As we know, our digestive system is a window into a much larger picture of our health and wellness. Gut health can now be traced back to almost every other area of the body–our immune system autoimmune factors, brain health, joint health and the list continues. Knowing that our gut houses so much important information, it’s crucial to have the best tools to assess its health. One of the ways we do this is through GI Map testing.
What is a GI Map?
GI Map stool tests offer a unique DNA technique as a powerful, sensitive gene analysis to determine genotypes and detect pathogens which can be missed by conventional methods. This tool can detect parasites, bacteria, fungi and more, allowing practitioners to hone in on the best treatment plans.
Once we know what pathogens exist, we can make better choices on the path forward. Pathogens have the power to:
- Release toxins
- Confuse the immune system to attack itself–triggering an autoimmune disease
- Cause damage to the GI lining
- Be pro inflammatory
- Cause malabsorption or reduced stomach acid
- Slow metabolism and influence weight gain and insulin resistance
- Cause infections outside the GI tract (ie: UTIs, abscesses)
Pathogens are likely to cause disease if the host’s defense is vulnerable. Vulnerability increases with imbalanced microbiota, poor protective immune system mechanisms, toxic exposures, poor diet, antibiotics or antihistamine use, long term symptoms.
When to Use GI Maps
Some of our main flags that warrant a deeper conversation and potential for GI maps is if a person has a history of multiple antibiotic use, food borne illness, long travel history, and symptoms listed below. Additionally it’s really important if you are masking gastrointestinal symptoms with medications or supplements. Remember, our bodies are born to do the work so when we need supplementary support for them to do some of the basic work, it’s time to dig deeper to optimize health since our microbiome is a major determinant of wellness and health outcomes.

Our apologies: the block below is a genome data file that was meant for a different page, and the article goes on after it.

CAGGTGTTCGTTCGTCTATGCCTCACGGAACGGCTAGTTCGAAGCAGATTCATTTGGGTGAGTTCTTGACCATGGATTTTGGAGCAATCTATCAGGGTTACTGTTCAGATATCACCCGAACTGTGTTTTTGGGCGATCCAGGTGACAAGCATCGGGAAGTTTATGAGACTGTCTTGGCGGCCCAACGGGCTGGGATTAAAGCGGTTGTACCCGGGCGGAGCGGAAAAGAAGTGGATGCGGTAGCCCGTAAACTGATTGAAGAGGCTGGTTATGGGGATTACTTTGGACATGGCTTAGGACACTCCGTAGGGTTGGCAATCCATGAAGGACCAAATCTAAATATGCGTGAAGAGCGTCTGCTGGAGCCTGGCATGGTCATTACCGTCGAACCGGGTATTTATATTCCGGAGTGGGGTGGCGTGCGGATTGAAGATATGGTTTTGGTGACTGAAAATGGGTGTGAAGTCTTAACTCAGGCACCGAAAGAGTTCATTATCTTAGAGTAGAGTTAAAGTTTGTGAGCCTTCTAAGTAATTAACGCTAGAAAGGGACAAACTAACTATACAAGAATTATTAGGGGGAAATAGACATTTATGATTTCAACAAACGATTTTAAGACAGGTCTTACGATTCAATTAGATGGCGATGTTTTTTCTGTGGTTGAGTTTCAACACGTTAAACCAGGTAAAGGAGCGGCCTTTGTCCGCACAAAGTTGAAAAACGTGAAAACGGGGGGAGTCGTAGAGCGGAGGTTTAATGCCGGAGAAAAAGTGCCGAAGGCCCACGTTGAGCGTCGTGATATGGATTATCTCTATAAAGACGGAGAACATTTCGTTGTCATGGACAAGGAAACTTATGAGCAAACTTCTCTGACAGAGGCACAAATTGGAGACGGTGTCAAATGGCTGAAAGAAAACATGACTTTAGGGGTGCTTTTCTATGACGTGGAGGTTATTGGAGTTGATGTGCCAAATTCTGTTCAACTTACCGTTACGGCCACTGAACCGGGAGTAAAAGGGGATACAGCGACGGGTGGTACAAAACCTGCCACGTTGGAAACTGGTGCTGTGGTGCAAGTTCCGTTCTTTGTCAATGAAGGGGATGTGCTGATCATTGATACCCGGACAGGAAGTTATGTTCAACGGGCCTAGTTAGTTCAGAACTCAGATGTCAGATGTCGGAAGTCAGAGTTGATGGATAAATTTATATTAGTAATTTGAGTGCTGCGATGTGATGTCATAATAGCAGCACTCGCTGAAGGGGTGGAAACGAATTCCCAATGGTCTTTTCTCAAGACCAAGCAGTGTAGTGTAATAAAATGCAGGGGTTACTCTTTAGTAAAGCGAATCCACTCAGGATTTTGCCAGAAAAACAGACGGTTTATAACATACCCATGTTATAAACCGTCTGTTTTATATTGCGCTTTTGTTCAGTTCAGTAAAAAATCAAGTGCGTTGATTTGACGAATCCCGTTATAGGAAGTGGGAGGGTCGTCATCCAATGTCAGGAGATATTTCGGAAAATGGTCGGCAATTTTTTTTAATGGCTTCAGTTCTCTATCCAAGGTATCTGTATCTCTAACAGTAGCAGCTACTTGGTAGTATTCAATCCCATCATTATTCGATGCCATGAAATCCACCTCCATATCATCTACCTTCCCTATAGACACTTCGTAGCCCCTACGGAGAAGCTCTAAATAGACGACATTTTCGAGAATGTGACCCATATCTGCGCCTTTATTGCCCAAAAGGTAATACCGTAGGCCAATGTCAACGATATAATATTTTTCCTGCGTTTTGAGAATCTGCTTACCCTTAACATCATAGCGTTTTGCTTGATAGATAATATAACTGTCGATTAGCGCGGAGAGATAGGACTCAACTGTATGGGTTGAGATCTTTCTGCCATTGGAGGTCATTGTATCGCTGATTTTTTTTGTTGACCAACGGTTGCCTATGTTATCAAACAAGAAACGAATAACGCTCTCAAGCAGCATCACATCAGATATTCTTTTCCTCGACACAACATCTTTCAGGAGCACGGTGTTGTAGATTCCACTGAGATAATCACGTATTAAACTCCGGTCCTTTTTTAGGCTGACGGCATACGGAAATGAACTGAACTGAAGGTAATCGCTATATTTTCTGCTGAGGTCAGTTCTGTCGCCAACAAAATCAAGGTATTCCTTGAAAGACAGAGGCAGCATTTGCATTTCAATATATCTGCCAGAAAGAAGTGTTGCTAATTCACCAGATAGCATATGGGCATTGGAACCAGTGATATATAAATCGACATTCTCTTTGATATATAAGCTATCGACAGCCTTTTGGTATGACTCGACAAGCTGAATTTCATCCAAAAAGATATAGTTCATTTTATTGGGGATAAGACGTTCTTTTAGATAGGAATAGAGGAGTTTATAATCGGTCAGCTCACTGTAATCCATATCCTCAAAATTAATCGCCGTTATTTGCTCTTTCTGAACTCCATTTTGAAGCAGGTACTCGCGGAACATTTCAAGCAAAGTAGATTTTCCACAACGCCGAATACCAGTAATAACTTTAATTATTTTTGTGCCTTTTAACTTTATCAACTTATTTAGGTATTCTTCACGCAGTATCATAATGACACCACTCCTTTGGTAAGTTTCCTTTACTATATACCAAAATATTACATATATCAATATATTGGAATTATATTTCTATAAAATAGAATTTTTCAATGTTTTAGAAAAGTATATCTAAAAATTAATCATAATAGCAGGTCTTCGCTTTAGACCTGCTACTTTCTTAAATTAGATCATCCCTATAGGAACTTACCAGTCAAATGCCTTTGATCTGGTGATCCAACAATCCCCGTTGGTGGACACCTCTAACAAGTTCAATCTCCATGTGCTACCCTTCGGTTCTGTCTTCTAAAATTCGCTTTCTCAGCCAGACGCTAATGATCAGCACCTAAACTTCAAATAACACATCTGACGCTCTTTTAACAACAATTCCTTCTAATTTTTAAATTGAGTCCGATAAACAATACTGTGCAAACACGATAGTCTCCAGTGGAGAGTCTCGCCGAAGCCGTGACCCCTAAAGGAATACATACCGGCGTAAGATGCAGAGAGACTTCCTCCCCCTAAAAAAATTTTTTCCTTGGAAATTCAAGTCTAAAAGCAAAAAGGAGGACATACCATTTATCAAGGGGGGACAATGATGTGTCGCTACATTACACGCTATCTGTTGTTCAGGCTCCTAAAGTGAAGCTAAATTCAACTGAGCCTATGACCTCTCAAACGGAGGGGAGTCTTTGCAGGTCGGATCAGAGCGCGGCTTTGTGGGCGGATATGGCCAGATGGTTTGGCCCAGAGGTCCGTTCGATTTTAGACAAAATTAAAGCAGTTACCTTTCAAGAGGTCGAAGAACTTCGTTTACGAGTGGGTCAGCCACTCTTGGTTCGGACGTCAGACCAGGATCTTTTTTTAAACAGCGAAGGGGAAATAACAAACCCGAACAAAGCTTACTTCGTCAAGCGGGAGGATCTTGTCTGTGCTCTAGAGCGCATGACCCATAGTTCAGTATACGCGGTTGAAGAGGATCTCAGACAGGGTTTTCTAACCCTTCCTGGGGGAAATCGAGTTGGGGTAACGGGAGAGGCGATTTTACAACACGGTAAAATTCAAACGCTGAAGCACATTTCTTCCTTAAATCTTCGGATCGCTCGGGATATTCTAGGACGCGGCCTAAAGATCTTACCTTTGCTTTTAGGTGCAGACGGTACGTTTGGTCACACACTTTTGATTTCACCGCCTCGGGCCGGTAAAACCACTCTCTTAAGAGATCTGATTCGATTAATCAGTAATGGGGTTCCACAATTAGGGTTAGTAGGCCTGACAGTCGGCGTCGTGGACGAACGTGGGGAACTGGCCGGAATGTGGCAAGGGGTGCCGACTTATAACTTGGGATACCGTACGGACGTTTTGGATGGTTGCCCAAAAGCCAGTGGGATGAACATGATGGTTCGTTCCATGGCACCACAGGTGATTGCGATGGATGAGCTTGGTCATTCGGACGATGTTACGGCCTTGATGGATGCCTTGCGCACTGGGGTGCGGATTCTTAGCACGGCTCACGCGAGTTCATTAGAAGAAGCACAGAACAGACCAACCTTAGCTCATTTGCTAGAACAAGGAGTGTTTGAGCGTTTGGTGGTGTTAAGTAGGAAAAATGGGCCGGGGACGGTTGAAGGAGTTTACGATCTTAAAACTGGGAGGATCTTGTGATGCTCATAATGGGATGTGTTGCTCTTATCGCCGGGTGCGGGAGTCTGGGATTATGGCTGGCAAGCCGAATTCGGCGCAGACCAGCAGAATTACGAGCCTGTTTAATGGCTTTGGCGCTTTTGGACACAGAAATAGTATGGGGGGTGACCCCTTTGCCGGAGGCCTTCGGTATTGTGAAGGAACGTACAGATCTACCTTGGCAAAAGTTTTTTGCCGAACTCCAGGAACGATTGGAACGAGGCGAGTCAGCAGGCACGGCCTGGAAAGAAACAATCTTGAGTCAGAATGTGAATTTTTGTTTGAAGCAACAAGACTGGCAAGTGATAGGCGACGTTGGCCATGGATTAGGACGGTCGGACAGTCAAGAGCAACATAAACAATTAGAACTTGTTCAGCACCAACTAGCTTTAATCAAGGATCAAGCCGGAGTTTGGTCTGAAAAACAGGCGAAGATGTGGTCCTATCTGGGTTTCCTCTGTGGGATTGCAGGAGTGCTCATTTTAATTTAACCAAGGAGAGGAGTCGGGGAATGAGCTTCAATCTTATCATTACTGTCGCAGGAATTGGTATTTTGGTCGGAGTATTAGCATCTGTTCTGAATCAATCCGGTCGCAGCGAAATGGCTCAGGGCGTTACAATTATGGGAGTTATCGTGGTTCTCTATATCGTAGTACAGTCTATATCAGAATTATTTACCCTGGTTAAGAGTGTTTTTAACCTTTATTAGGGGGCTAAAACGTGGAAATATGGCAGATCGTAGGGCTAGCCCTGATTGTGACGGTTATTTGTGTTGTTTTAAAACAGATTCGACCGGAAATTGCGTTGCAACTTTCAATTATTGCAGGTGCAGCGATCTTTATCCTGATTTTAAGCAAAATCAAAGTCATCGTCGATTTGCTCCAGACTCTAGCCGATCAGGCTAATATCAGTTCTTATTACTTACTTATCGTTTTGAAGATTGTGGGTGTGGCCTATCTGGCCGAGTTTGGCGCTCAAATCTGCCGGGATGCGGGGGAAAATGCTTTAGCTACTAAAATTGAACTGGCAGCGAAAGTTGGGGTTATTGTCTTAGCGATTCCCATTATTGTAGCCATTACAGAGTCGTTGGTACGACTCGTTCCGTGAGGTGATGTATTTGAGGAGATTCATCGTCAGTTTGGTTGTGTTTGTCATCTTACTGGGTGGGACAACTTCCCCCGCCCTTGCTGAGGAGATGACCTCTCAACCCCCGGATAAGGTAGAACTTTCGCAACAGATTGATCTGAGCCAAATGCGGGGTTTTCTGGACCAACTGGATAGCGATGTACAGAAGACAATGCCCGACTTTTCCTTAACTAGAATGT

RELATED: A Functional Doctors Approach to IBS
What Symptoms to Look For
- Gastrointestinal issues such as bloating, abdominal pain, constipation, diarrhea, nausea or vomiting, acid reflux, malodorous or excessive gas and SIBO (Small Intestinal Bacterial Overgrowth)
- Conditions such as inflammatory bowel disease (Crohn’s or ulcerative colitis), IBS, GERD, asthma, diabetes, autoimmune disease like hashimotos and rheumatoid arthritis
- Other symptoms such as joint pain, fatigue, weight gain, brain fog, skin conditions like eczema or rash, trouble sleeping, known adrenal issues and other chronic illnessness
Test Results Are In
Once we’ve conducted the GI Map testing, it’s all about breaking down the results. As stated above, we want to understand the what. Could it issues with the microbiome, parasites, fungi, bacteria and so forth. A standard GI Map offers insights on whether commensal or good, protective, bacteria are present. Whether there’s a presence of pathogenic overgrowth of bacteria, viruses, parasites, worms, fungal organisms or H Pylori. Further we can dig into autoimmune related bacteria, markers of the immune system, leaky gut, digestive enzymes, enzymes of poor estrogen elimination contributing to estrogen dominance, poor estrogen detoxification, and increased risk of cancer. Wow. That’s a mouthful, but hopefully that articulates the insights this kind of testing provides!
For our patients it’s equally as important to know what treatment might look like. Treatment is aimed at the individual’s findings. This may include antimicrobials, biofilm degrader, probiotics, supportive nutrients for gut barrier integrity, prokinetic, digestive enzymes, or dietary adjustments. Antibiotics are not always recommended because antibiotic resistance may worsen the infection. All this is to say, the KEY is the individual (you). We don’t have a one-size fits all for this, or any of our treatments–which is what makes integrative medicine so unique.